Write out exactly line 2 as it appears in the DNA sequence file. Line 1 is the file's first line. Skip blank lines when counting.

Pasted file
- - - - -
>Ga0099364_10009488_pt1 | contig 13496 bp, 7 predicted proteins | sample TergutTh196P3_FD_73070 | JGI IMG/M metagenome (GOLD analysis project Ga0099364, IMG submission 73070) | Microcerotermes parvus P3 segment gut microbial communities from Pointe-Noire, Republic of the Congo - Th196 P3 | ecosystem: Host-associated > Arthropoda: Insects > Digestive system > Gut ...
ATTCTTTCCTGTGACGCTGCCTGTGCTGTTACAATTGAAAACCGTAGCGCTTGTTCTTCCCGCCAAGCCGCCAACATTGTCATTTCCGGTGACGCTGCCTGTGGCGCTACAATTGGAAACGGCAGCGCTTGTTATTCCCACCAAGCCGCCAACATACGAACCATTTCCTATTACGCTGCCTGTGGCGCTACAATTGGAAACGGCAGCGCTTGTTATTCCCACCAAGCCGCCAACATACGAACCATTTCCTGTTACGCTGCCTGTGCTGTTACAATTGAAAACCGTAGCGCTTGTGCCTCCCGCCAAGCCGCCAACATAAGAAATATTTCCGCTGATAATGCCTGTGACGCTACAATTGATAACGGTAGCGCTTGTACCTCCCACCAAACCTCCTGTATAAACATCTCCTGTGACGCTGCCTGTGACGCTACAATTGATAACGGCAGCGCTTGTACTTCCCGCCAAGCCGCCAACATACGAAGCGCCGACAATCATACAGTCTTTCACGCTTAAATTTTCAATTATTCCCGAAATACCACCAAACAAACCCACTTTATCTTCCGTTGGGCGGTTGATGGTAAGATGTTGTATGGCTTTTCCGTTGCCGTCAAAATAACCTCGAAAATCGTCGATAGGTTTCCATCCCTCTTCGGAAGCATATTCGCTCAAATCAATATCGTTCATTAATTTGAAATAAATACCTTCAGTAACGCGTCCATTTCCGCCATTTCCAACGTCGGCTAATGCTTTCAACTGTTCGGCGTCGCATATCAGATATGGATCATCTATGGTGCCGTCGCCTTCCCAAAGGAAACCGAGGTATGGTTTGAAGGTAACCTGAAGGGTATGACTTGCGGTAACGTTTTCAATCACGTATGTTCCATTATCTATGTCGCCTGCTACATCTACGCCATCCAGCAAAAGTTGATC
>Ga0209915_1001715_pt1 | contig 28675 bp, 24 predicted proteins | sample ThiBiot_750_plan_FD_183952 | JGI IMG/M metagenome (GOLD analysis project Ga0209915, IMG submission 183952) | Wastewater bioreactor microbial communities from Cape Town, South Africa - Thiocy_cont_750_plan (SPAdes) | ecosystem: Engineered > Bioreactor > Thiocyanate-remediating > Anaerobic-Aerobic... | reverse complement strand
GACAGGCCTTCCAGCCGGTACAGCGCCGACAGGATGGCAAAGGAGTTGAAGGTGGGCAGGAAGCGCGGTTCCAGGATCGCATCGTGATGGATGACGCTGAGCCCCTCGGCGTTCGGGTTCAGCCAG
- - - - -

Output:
ATTCTTTCCTGTGACGCTGCCTGTGCTGTTACAATTGAAAACCGTAGCGCTTGTTCTTCCCGCCAAGCCGCCAACATTGTCATTTCCGGTGACGCTGCCTGTGGCGCTACAATTGGAAACGGCAGCGCTTGTTATTCCCACCAAGCCGCCAACATACGAACCATTTCCTATTACGCTGCCTGTGGCGCTACAATTGGAAACGGCAGCGCTTGTTATTCCCACCAAGCCGCCAACATACGAACCATTTCCTGTTACGCTGCCTGTGCTGTTACAATTGAAAACCGTAGCGCTTGTGCCTCCCGCCAAGCCGCCAACATAAGAAATATTTCCGCTGATAATGCCTGTGACGCTACAATTGATAACGGTAGCGCTTGTACCTCCCACCAAACCTCCTGTATAAACATCTCCTGTGACGCTGCCTGTGACGCTACAATTGATAACGGCAGCGCTTGTACTTCCCGCCAAGCCGCCAACATACGAAGCGCCGACAATCATACAGTCTTTCACGCTTAAATTTTCAATTATTCCCGAAATACCACCAAACAAACCCACTTTATCTTCCGTTGGGCGGTTGATGGTAAGATGTTGTATGGCTTTTCCGTTGCCGTCAAAATAACCTCGAAAATCGTCGATAGGTTTCCATCCCTCTTCGGAAGCATATTCGCTCAAATCAATATCGTTCATTAATTTGAAATAAATACCTTCAGTAACGCGTCCATTTCCGCCATTTCCAACGTCGGCTAATGCTTTCAACTGTTCGGCGTCGCATATCAGATATGGATCATCTATGGTGCCGTCGCCTTCCCAAAGGAAACCGAGGTATGGTTTGAAGGTAACCTGAAGGGTATGACTTGCGGTAACGTTTTCAATCACGTATGTTCCATTATCTATGTCGCCTGCTACATCTACGCCATCCAGCAAAAGTTGATC